Lo­cal Hero, War Hero, Na­tional Hero: Joseph Gor­don Coates

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To com­mem­o­rate the Cen­te­nary of WW1 in 2014, the Kauri Mu­seum will open an ex­hi­bi­tion ded­i­cated to Matakohe’s most fa­mous soldier, Joseph Gor­don Coates. The ex­hi­bi­tion en­ti­tled “The Man from Matakohe” re-tells Coates’s amaz­ing story for a new gen­er­a­tion of New Zealan­ders so they can un­der­stand the sig­nif­i­cant and im­por­tant

part he played in lo­cal, na­tional and in­ter­na­tional events of his day.

His­to­ri­ans of­ten lament that “knowl­edge of the past is key to un­der­stand­ing the present”. Many of Coates’s decisions, hid­den be­tween the pages of our his­tory books, re­main rel­e­vant and con­tinue to im­pact on our way of life, seventy years af­ter his death.

Lo­cal Hero:

A res­i­dent of greater Matakohe, Coun­cil­lor and Chair­man of Ota­matea County Coun­cil and then Mem­ber of Par­lia­ment for the Kaipara elec­torate, Joseph Gor­don Coates was known and rec­og­nized wher­ever he went.

Born at the Coates Fam­ily home Ru­atuna in 1878, Gor­don (as he be­came known) was ed­u­cated at Matakohe School and by pri­vate tu­tor. Gor­don showed lead­er­ship qual­i­ties at an early age with fam­ily sto­ries of him mas­ter­mind­ing child­hood es­capades. The Coates sib­lings re­mained close, with Gor­don and his brother Rod­ney form­ing a farm­ing part­ner­ship which en­dured for the re­main­der of their lives.

Gor­don Coates won the par­lia­men­tary seat of Kaipara on the 14 De­cem­ber 1911, a po­si­tion he held un­til his un­timely death in 1943.

War Hero:

Coates had learned pa­tri­o­tism at his fa­ther’s knee and was al­ways in­ter­ested in mil­i­tary and de­fense is­sues. He reg­is­tered for ser­vice at the end of 1914 but was still needed for po­lit­i­cal du­ties. It was Novem­ber 1916 be­fore he was fi­nally re­leased from Par­lia­ment. Coates em­barked with the 19th Re­in­force­ments on 15th Novem­ber, tak­ing with him a Colt-45 Pis­tol, a farewell gift from lo­cals.

Gor­don was posted to the Auck­land In­fantry Bat­tal­ion with the rank of Cap­tain, and served on the Western Front in France and Bel­gium. He was awarded the Mil­i­tary Cross twice for con­spic­u­ous brav­ery and ar­rived back in New Zealand in May 1919 with the rank of Ma­jor.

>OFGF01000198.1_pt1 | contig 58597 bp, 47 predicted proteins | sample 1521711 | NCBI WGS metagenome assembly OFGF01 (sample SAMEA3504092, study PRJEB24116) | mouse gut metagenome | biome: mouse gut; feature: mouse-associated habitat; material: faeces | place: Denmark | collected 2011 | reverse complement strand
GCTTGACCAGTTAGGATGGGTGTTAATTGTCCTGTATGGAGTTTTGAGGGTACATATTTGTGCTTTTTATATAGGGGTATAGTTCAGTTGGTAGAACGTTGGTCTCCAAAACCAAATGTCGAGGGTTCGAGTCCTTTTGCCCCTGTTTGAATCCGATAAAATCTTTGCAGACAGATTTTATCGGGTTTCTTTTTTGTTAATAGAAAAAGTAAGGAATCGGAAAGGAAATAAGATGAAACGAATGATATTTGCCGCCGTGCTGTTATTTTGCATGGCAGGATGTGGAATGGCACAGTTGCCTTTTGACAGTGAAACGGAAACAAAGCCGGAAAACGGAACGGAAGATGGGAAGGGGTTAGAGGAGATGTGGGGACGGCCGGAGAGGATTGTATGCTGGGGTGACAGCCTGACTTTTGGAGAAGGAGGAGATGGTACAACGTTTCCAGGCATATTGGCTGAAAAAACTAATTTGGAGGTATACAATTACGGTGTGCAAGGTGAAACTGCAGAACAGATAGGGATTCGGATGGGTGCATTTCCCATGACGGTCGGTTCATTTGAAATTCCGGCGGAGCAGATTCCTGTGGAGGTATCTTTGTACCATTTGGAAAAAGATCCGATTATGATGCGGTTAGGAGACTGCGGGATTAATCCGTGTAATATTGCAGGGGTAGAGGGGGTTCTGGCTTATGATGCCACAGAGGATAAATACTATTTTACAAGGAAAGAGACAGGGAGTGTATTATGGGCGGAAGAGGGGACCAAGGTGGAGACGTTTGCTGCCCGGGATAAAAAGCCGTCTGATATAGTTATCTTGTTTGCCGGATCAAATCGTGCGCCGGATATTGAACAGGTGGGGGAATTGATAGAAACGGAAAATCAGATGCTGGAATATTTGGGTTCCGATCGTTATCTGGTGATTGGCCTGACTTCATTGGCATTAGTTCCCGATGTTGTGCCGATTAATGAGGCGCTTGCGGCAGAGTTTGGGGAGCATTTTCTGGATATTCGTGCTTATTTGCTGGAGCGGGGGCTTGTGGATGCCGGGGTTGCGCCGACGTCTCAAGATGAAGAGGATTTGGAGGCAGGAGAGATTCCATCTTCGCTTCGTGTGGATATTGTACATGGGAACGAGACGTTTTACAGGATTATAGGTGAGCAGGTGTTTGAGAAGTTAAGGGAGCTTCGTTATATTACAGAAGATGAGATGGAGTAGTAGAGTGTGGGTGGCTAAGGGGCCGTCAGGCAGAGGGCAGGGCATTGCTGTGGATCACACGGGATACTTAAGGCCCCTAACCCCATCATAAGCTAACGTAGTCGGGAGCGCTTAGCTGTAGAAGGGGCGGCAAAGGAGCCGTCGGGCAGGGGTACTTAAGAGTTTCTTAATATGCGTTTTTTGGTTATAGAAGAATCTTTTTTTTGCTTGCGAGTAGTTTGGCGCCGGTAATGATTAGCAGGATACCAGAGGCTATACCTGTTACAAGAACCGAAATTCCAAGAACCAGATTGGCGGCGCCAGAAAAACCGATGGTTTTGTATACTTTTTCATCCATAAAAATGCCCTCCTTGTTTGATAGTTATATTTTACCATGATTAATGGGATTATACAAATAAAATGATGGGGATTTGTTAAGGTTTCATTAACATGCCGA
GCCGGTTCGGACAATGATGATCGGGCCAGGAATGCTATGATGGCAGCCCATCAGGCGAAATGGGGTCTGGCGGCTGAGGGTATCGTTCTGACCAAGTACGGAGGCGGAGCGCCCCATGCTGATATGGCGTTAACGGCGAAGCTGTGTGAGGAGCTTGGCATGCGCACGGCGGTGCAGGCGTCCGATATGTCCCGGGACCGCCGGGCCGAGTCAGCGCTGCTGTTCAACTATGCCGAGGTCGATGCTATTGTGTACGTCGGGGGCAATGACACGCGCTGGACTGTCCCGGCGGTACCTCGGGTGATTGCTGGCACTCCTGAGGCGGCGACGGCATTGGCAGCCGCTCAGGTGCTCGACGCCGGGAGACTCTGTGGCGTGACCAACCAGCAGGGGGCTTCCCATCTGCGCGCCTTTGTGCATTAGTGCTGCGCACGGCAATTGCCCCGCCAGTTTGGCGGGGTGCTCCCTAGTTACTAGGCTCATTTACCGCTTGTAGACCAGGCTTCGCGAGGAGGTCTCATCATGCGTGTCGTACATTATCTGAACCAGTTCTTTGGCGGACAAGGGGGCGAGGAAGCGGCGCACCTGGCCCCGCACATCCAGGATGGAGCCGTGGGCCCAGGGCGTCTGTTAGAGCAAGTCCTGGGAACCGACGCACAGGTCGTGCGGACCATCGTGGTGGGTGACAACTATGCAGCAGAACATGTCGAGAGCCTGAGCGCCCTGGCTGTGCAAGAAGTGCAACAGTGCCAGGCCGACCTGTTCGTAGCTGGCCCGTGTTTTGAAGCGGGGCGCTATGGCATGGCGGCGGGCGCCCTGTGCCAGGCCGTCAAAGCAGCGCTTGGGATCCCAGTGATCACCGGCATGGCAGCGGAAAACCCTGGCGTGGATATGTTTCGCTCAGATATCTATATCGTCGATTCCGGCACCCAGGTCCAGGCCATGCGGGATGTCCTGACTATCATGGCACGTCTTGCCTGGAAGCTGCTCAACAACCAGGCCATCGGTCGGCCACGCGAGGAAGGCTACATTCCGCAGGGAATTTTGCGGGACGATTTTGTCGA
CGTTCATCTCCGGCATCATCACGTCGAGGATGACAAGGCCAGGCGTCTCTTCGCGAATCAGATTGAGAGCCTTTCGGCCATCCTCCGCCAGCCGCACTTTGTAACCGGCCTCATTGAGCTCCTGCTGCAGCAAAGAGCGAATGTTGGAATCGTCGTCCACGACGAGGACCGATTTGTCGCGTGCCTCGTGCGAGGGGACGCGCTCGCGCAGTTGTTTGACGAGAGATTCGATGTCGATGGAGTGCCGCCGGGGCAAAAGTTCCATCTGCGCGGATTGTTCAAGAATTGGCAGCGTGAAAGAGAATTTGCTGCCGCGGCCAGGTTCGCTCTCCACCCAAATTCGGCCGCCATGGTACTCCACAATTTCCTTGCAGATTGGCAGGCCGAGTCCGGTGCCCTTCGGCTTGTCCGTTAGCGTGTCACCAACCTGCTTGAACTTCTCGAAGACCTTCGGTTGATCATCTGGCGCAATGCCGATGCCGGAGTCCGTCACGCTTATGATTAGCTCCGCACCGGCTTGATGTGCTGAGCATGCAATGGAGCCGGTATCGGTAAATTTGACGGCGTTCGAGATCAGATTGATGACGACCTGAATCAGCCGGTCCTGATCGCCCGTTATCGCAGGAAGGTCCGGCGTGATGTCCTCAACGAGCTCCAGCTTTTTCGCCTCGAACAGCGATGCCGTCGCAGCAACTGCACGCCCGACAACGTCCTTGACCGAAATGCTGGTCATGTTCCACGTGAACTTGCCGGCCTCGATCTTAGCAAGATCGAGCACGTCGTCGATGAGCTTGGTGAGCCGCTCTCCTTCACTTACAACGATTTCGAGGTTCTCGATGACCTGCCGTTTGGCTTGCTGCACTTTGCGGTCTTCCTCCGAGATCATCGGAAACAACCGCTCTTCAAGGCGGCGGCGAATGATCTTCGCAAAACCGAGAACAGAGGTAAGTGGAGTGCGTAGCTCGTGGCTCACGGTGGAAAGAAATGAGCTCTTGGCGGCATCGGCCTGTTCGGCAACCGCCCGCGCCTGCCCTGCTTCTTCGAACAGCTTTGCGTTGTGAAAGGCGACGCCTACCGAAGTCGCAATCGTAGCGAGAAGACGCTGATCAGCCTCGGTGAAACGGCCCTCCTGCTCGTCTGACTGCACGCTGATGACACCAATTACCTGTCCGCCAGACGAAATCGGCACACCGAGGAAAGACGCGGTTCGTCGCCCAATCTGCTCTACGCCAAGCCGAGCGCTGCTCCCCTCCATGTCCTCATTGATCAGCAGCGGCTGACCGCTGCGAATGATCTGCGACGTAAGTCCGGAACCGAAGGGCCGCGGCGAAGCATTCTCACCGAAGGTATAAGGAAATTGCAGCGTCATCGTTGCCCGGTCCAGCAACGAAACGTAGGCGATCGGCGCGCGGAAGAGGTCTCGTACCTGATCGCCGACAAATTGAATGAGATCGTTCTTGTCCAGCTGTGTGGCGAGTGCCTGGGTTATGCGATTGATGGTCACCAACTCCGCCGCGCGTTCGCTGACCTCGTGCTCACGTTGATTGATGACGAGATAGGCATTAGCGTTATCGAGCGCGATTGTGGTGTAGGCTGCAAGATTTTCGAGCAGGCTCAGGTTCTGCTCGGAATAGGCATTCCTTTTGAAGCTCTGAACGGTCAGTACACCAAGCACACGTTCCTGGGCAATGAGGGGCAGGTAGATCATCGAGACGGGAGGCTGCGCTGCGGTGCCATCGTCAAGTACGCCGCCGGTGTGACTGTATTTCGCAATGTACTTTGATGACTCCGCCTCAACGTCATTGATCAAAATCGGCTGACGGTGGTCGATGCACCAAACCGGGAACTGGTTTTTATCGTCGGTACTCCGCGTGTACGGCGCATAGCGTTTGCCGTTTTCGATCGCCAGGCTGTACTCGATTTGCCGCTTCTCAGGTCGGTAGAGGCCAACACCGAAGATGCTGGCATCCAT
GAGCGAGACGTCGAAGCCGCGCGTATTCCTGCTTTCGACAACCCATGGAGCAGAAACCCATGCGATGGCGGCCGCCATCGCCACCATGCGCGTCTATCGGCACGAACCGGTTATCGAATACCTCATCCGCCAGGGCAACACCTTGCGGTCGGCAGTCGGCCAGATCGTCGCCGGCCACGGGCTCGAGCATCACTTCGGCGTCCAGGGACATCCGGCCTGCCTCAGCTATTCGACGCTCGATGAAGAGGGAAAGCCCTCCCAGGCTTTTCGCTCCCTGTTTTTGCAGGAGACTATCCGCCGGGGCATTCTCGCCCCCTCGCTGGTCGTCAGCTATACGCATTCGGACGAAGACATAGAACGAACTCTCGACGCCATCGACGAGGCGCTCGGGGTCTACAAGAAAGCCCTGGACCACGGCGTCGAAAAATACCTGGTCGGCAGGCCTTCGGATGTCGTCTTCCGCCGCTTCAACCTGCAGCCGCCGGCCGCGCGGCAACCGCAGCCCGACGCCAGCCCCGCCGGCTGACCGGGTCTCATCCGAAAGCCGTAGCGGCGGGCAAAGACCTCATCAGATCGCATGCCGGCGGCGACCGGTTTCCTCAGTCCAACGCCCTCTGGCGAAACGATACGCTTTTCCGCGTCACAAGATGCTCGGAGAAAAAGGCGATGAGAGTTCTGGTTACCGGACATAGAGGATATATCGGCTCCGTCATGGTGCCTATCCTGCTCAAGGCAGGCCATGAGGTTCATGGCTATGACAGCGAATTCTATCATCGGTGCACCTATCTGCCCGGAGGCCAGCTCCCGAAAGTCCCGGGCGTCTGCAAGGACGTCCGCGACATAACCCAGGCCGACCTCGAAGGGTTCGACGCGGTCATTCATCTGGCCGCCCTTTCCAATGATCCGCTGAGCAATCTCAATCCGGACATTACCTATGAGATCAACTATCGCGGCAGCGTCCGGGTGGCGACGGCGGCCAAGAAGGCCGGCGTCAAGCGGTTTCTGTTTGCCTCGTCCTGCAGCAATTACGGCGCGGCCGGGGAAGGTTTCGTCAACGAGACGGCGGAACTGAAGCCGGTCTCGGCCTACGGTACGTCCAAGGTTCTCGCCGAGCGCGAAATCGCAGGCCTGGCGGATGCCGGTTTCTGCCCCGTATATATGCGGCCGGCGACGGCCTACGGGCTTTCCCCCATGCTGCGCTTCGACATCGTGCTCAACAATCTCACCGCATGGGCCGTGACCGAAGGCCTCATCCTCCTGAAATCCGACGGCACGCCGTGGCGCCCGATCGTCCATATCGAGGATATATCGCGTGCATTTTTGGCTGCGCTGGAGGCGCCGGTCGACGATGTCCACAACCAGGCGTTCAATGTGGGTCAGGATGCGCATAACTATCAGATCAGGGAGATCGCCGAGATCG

An elec­tion was held the year the war hero re­turned and Ma­jor Coates was ap­pointed to sev­eral cab­i­net posts; Min­is­ter of Jus­tice, Post­mas­ter Gen­eral and Min­is­ter in charge of the Pub­lic Trust.

Na­tional Hero:

Whether revered and idol­ized or hated and re­viled, Gor­don Coates was al­ways re­spected for his courage, com­pas­sion and ded­i­ca­tion to putting his coun­try first. He was re­spon­si­ble for many in­no­va­tive achieve­ments that we now take for granted: Hy­dro­elec­tric­ity and the na­tional grid, com­ple­tion of the main trunk rail and road sys­tems, the es­tab­lish­ment of the first Maori Trust Boards and the in­tro­duc­tion of the Re­serve Bank and mon­e­tary pol­icy.

Al­though now largely for­got­ten, Gor­don Coates was at the fore­front of New Zealand pol­i­tics dur­ing the for­ma­tive years of the twen­ti­eth cen­tury. He has been rec­og­nized in a list of “Mak­ers of New Zealand”.

This is a unique story of a lo­cal farm boy and a con­firmed pa­triot, who served in World War One and went on to be­come the Prime Min­is­ter of New Zealand. Whilst called “The “Man from Matakohe” by par­lia­men­tary col­leagues he was also re­ferred to as “the Man who gets things done” by the vot­ing pub­lic.

The “Man from Matakohe” ex­hi­bi­tion opens at The Kauri Mu­seum on Fri­day 17th Oc­to­ber 2014. The ex­hi­bi­tion will be show­cas­ing mem­o­ra­bilia from The Kauri Mu­seum’s own col­lec­tion, as well as arte­facts on loan from the Ru­atuna Col­lec­tion, prop­erty of Her­itage New Zealand Pouhere Taonga.

1925 as Prime Min­is­ter of New Zealand seated at his desk in par­lia­ment

Photo taken 1938, sign of the times with cig­a­rette in hand

1928, Auck­land Rail­way Sta­tion

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